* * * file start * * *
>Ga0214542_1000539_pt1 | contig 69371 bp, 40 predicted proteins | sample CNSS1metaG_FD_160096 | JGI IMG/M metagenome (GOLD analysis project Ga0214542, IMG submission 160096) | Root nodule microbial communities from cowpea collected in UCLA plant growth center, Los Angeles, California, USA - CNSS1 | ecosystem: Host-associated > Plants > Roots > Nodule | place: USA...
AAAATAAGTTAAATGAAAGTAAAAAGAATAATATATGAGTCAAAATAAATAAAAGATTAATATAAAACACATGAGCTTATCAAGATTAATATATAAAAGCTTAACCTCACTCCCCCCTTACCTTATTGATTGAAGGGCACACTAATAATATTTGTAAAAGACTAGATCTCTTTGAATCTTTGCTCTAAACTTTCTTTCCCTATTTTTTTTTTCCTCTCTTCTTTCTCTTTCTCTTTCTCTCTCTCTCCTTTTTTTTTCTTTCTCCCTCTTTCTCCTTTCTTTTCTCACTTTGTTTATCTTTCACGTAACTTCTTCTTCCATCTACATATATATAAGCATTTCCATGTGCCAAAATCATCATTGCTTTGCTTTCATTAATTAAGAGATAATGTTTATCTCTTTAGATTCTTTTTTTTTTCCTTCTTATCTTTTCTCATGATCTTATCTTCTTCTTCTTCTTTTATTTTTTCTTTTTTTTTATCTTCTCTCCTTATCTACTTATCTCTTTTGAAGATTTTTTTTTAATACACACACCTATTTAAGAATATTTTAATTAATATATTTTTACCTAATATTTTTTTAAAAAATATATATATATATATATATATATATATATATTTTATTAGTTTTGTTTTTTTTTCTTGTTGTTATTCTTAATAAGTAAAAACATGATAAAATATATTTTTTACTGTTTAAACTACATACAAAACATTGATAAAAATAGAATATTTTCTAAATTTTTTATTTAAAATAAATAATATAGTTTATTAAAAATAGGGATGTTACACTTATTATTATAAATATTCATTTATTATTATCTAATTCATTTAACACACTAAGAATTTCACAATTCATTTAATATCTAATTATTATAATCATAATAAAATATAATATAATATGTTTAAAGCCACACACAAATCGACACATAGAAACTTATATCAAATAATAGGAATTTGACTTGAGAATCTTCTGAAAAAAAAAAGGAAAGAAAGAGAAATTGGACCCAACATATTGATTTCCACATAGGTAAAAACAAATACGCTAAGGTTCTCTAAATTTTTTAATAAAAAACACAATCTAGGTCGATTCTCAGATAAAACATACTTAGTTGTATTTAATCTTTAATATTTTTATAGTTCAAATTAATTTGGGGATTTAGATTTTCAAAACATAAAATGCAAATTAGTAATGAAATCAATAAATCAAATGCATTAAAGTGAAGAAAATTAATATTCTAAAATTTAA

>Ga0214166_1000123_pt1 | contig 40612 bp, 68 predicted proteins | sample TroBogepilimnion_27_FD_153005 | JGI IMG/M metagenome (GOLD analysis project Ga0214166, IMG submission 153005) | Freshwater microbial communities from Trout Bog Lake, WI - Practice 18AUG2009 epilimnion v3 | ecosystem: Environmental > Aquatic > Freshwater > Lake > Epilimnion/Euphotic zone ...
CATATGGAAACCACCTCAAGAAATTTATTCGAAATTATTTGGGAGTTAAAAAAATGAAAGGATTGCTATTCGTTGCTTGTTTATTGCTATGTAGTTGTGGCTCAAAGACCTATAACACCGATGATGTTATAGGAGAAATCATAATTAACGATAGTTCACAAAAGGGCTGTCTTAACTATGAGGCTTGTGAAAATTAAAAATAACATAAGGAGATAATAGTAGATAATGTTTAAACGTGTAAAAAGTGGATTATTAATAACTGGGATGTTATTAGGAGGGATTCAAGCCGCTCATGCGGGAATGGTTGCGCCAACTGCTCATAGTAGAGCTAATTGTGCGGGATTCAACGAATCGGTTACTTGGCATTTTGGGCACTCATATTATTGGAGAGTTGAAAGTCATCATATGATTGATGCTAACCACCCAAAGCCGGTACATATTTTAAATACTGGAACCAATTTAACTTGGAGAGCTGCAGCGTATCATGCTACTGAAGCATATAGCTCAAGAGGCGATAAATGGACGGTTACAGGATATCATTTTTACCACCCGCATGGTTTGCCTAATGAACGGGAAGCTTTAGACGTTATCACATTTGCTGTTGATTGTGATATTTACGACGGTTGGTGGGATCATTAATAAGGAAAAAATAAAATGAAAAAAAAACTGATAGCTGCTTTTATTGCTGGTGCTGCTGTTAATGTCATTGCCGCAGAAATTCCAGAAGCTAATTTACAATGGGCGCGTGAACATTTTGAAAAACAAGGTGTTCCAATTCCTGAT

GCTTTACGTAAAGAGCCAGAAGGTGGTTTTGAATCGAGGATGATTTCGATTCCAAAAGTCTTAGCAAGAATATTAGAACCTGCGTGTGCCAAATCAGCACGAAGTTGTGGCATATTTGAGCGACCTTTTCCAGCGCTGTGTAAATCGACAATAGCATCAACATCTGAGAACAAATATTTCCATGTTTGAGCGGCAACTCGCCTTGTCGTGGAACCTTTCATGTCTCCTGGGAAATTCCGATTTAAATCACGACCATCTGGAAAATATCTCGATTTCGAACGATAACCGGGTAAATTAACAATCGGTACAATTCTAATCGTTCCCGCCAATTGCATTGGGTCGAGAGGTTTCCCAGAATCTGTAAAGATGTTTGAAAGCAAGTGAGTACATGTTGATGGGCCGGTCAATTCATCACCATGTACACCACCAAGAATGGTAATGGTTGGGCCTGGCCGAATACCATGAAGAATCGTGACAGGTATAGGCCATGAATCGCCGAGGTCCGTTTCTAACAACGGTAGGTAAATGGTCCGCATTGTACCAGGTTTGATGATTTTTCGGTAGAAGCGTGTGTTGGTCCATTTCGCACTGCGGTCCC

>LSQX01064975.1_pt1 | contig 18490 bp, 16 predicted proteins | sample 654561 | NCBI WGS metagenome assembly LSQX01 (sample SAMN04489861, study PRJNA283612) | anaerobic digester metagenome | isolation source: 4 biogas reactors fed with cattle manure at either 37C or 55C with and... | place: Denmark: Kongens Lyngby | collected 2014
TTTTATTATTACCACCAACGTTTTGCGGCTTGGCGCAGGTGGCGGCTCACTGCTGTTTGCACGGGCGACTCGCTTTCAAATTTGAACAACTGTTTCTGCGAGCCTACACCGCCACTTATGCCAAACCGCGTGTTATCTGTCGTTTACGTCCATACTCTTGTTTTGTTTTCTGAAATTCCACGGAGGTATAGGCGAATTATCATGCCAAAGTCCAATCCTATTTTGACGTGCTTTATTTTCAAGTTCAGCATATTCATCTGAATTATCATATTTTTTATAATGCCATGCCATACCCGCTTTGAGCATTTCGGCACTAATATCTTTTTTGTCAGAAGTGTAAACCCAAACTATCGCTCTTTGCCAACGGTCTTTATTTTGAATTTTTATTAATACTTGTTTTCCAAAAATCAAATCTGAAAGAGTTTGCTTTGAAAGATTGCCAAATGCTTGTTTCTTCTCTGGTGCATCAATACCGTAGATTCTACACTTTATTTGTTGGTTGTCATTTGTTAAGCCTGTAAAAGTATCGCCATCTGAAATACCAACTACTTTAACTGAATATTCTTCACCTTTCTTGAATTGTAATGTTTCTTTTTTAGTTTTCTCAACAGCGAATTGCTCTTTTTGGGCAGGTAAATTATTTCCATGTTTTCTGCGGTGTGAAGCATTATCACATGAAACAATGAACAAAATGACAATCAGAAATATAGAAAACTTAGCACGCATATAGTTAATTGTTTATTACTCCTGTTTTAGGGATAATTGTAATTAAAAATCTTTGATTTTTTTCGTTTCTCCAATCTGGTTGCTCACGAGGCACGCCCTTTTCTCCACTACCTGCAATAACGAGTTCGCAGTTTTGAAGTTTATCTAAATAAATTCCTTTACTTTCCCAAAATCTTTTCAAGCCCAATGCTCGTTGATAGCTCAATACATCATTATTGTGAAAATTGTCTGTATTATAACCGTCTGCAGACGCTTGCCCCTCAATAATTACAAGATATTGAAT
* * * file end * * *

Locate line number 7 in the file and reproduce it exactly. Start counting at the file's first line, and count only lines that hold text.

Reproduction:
TTTTATTATTACCACCAACGTTTTGCGGCTTGGCGCAGGTGGCGGCTCACTGCTGTTTGCACGGGCGACTCGCTTTCAAATTTGAACAACTGTTTCTGCGAGCCTACACCGCCACTTATGCCAAACCGCGTGTTATCTGTCGTTTACGTCCATACTCTTGTTTTGTTTTCTGAAATTCCACGGAGGTATAGGCGAATTATCATGCCAAAGTCCAATCCTATTTTGACGTGCTTTATTTTCAAGTTCAGCATATTCATCTGAATTATCATATTTTTTATAATGCCATGCCATACCCGCTTTGAGCATTTCGGCACTAATATCTTTTTTGTCAGAAGTGTAAACCCAAACTATCGCTCTTTGCCAACGGTCTTTATTTTGAATTTTTATTAATACTTGTTTTCCAAAAATCAAATCTGAAAGAGTTTGCTTTGAAAGATTGCCAAATGCTTGTTTCTTCTCTGGTGCATCAATACCGTAGATTCTACACTTTATTTGTTGGTTGTCATTTGTTAAGCCTGTAAAAGTATCGCCATCTGAAATACCAACTACTTTAACTGAATATTCTTCACCTTTCTTGAATTGTAATGTTTCTTTTTTAGTTTTCTCAACAGCGAATTGCTCTTTTTGGGCAGGTAAATTATTTCCATGTTTTCTGCGGTGTGAAGCATTATCACATGAAACAATGAACAAAATGACAATCAGAAATATAGAAAACTTAGCACGCATATAGTTAATTGTTTATTACTCCTGTTTTAGGGATAATTGTAATTAAAAATCTTTGATTTTTTTCGTTTCTCCAATCTGGTTGCTCACGAGGCACGCCCTTTTCTCCACTACCTGCAATAACGAGTTCGCAGTTTTGAAGTTTATCTAAATAAATTCCTTTACTTTCCCAAAATCTTTTCAAGCCCAATGCTCGTTGATAGCTCAATACATCATTATTGTGAAAATTGTCTGTATTATAACCGTCTGCAGACGCTTGCCCCTCAATAATTACAAGATATTGAAT